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Works Thomas Girtin

A Cleric Preaching from a Pulpit


Primary Image: TG1903: Thomas Girtin (1775–1802), A Cleric Preaching from a Pulpit, 1802, graphite, watercolour and pen and ink on paper, 18.5 × 15 cm, 7 ¼ × 6 in. Private Collection.

Photo courtesy of Sotheby's (All Rights Reserved)

Thomas Girtin (1775-1802)
  • A Cleric Preaching from a Pulpit
Medium and Support
Graphite, watercolour and pen and ink on paper
18.5 × 15 cm, 7 ¼ × 6 in

‘gone to St. Cloud - the Keys are in the pocket of my / Blk Silk waistcoat’ along the right edge, by Thomas Girtin

Object Type
Copy from an Unknown Source
Subject Terms
Figure Study

Catalogue Number
Description Source(s)
Auction Catalogue


Bought by Leonard Gordon Duke (1890-1971) (D2091) from a shop in Godalming as 'unattributed', 1s; ... Sotheby’s, 8 April 1998, lot 14, £3,680

About this Work

Although there is often a humorous element to Girtin’s figures, nowhere else does he come as close to caricature as in this study of a cross-eyed cleric. The watercolour was produced on a sheet of paper that was also used for a message from Girtin that reads: ‘gone to St. Cloud – the Keys are in the pocket of my Blk Silk waistcoat’. This may have been addressed to John Samuel Hayward (1778–1822), with whom Girtin seems to have shared lodgings, and it refers specifically to one of the excursions that the artist undertook in the company of Thomas Holcroft (1745–1809) to ‘take views in the environs of Paris’ (Holcroft, 1804, vol.2, p.488).1 According to Holcroft’s detailed account, this excursion to some of the sites ‘esteemed the most picturesque’ by contemporary artists took two days and included, in addition to the picturesque riverside location of Saint-Cloud, the formal gardens and parks at Versailles and St Germain-en-Laye. The expedition resulted in sketches that formed the basis for seven plates for the Picturesque Views in Paris, including Saint-Cloud and Mont Calvaire, Taken from the Pont de Sèvres (TG1886a). The inscription certainly fixes the subject as French, but the study is so uncharacteristic of Girtin’s practice that were it not for the content of the message, it is unlikely that the work would have been attributed to the artist. I suspect that the explanation for such an unusual study is that the drawing was actually copied from a satirical print; certainly, it is not possible to imagine how else it might have been produced since sketching in church in watercolours was hardly a practical option in post-revolutionary France.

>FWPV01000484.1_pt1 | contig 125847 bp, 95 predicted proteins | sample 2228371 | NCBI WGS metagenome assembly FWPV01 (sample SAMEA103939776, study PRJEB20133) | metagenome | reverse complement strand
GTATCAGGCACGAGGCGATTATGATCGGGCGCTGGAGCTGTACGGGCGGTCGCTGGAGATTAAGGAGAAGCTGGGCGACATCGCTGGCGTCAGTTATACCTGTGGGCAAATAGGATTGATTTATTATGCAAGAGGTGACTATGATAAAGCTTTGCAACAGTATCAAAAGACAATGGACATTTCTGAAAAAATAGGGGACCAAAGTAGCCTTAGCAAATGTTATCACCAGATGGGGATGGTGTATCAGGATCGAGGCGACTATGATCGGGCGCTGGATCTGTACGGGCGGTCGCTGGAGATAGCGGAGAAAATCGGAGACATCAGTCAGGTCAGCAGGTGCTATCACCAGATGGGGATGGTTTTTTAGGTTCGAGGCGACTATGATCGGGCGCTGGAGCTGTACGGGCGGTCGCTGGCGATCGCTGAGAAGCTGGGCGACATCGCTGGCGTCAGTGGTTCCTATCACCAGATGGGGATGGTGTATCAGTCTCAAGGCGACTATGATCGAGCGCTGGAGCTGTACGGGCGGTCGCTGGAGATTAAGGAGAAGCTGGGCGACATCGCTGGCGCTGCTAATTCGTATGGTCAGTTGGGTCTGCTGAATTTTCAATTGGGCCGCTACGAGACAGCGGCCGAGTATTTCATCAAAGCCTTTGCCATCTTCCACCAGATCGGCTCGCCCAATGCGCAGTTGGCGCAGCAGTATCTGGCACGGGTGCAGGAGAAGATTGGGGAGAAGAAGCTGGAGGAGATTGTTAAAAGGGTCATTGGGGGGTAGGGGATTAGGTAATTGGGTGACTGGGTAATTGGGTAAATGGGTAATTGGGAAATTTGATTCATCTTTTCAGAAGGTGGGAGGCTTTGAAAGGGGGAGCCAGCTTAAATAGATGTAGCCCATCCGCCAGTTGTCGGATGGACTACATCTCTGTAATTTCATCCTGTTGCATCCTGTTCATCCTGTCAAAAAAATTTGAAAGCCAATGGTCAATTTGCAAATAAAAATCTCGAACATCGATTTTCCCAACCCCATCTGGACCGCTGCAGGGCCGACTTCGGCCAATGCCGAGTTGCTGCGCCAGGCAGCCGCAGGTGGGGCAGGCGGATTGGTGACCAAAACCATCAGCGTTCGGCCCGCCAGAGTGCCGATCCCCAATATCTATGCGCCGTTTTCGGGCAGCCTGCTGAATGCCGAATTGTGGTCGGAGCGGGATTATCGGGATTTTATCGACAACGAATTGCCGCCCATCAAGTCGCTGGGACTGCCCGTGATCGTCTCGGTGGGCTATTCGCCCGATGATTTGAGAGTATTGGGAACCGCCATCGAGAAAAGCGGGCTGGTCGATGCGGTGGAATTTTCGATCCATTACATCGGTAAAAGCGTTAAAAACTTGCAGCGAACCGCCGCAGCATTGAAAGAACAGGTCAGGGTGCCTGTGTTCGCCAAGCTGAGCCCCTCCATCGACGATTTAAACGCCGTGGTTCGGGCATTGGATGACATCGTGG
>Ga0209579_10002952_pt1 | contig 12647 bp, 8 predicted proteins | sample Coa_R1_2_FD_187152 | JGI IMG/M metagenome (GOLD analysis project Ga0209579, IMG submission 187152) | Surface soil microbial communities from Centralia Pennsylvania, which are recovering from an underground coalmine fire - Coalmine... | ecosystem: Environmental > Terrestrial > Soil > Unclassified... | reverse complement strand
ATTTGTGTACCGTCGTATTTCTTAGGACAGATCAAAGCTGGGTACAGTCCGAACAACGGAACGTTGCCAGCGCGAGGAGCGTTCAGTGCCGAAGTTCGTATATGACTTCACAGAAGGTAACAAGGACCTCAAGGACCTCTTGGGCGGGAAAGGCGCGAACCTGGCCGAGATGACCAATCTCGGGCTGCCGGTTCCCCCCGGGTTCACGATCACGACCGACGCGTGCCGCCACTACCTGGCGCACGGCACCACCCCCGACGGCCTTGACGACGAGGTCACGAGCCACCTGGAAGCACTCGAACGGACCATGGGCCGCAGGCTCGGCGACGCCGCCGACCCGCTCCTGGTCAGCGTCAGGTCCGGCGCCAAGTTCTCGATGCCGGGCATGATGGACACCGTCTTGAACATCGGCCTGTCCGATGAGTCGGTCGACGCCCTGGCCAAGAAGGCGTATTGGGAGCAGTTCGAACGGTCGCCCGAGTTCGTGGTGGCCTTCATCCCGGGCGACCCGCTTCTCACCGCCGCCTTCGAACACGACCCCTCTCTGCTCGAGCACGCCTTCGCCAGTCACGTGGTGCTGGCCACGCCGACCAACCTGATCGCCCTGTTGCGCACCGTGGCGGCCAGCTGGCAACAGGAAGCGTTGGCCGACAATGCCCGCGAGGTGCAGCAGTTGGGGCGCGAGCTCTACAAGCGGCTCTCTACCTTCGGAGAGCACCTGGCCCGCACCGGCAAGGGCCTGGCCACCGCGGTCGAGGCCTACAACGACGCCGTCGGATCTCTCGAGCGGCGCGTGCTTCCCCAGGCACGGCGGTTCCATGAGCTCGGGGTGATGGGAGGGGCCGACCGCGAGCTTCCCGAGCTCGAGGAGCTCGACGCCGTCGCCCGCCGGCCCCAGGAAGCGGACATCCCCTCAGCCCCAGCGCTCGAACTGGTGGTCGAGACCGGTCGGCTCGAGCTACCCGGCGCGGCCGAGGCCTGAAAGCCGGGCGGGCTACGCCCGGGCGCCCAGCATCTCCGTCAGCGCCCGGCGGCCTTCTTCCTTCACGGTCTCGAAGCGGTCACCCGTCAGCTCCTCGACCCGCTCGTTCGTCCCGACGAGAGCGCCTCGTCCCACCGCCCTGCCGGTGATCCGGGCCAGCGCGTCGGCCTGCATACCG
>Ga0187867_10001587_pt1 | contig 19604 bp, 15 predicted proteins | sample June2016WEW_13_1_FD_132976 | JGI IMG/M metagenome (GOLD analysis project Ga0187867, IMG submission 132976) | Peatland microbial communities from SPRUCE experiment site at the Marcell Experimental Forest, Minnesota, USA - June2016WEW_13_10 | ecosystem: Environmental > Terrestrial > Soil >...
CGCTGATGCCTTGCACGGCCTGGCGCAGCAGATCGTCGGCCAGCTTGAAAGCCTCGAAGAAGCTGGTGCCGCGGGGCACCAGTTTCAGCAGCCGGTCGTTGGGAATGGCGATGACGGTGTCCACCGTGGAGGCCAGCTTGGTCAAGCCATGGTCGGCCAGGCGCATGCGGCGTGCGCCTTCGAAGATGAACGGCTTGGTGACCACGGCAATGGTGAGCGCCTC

The reverse of the sheet features a study of foliage in watercolour, pencil, and pen and ink. Sadly, no image of it is known. 


Saint-Cloud and Mont Calvaire, Taken from the Pont de Sèvres: Pencil Study for Plate Eighteen of ‘Picturesque Views in Paris’


by Greg Smith


  1. 1 Holcroft’s unique eye-witness account of Girtin at work during the excursions they undertook in and around Paris in the early spring of 1802, published in the second volume of Travels from Hamburg, through Westphalia, Holland, and the Netherlands, to Paris, is transcribed in the Documents section of the Archive (1802 – Item 1).

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